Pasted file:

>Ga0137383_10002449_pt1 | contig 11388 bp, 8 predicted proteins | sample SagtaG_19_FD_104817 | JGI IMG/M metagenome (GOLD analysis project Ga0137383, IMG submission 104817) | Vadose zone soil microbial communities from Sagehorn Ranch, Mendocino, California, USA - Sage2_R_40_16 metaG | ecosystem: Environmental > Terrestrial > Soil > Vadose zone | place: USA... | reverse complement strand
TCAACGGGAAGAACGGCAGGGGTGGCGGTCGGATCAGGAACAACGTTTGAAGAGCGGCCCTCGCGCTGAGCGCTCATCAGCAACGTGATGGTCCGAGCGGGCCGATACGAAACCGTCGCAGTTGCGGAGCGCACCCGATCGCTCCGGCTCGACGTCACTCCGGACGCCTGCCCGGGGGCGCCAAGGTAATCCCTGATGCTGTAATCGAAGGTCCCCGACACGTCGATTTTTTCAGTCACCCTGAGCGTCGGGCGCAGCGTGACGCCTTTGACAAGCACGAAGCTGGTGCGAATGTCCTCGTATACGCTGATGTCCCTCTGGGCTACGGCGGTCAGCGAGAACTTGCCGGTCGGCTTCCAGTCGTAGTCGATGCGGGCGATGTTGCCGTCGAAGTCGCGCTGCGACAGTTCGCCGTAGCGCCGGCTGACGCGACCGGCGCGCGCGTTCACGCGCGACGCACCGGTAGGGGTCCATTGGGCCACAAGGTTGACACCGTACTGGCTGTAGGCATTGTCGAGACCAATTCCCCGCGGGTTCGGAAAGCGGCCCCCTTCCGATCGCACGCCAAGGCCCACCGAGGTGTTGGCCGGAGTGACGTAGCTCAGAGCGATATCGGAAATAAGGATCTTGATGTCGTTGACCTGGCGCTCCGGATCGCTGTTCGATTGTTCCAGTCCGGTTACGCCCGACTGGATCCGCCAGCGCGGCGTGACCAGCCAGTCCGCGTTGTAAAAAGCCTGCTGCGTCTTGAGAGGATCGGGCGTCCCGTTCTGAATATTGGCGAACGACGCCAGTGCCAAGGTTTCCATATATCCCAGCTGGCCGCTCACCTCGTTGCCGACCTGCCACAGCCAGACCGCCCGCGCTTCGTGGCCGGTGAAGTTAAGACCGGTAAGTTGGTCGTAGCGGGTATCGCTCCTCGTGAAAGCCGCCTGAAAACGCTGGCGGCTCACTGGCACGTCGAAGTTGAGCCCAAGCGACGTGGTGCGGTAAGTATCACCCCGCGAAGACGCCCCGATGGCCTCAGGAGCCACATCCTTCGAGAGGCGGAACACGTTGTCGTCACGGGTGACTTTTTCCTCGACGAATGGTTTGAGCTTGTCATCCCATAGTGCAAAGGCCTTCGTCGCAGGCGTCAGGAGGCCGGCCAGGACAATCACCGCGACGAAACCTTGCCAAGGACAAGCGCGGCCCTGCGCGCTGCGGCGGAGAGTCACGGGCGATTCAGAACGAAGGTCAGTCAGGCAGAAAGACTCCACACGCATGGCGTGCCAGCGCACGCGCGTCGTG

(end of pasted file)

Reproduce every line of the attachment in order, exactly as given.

>Ga0137383_10002449_pt1 | contig 11388 bp, 8 predicted proteins | sample SagtaG_19_FD_104817 | JGI IMG/M metagenome (GOLD analysis project Ga0137383, IMG submission 104817) | Vadose zone soil microbial communities from Sagehorn Ranch, Mendocino, California, USA - Sage2_R_40_16 metaG | ecosystem: Environmental > Terrestrial > Soil > Vadose zone | place: USA... | reverse complement strand
TCAACGGGAAGAACGGCAGGGGTGGCGGTCGGATCAGGAACAACGTTTGAAGAGCGGCCCTCGCGCTGAGCGCTCATCAGCAACGTGATGGTCCGAGCGGGCCGATACGAAACCGTCGCAGTTGCGGAGCGCACCCGATCGCTCCGGCTCGACGTCACTCCGGACGCCTGCCCGGGGGCGCCAAGGTAATCCCTGATGCTGTAATCGAAGGTCCCCGACACGTCGATTTTTTCAGTCACCCTGAGCGTCGGGCGCAGCGTGACGCCTTTGACAAGCACGAAGCTGGTGCGAATGTCCTCGTATACGCTGATGTCCCTCTGGGCTACGGCGGTCAGCGAGAACTTGCCGGTCGGCTTCCAGTCGTAGTCGATGCGGGCGATGTTGCCGTCGAAGTCGCGCTGCGACAGTTCGCCGTAGCGCCGGCTGACGCGACCGGCGCGCGCGTTCACGCGCGACGCACCGGTAGGGGTCCATTGGGCCACAAGGTTGACACCGTACTGGCTGTAGGCATTGTCGAGACCAATTCCCCGCGGGTTCGGAAAGCGGCCCCCTTCCGATCGCACGCCAAGGCCCACCGAGGTGTTGGCCGGAGTGACGTAGCTCAGAGCGATATCGGAAATAAGGATCTTGATGTCGTTGACCTGGCGCTCCGGATCGCTGTTCGATTGTTCCAGTCCGGTTACGCCCGACTGGATCCGCCAGCGCGGCGTGACCAGCCAGTCCGCGTTGTAAAAAGCCTGCTGCGTCTTGAGAGGATCGGGCGTCCCGTTCTGAATATTGGCGAACGACGCCAGTGCCAAGGTTTCCATATATCCCAGCTGGCCGCTCACCTCGTTGCCGACCTGCCACAGCCAGACCGCCCGCGCTTCGTGGCCGGTGAAGTTAAGACCGGTAAGTTGGTCGTAGCGGGTATCGCTCCTCGTGAAAGCCGCCTGAAAACGCTGGCGGCTCACTGGCACGTCGAAGTTGAGCCCAAGCGACGTGGTGCGGTAAGTATCACCCCGCGAAGACGCCCCGATGGCCTCAGGAGCCACATCCTTCGAGAGGCGGAACACGTTGTCGTCACGGGTGACTTTTTCCTCGACGAATGGTTTGAGCTTGTCATCCCATAGTGCAAAGGCCTTCGTCGCAGGCGTCAGGAGGCCGGCCAGGACAATCACCGCGACGAAACCTTGCCAAGGACAAGCGCGGCCCTGCGCGCTGCGGCGGAGAGTCACGGGCGATTCAGAACGAAGGTCAGTCAGGCAGAAAGACTCCACACGCATGGCGTGCCAGCGCACGCGCGTCGTG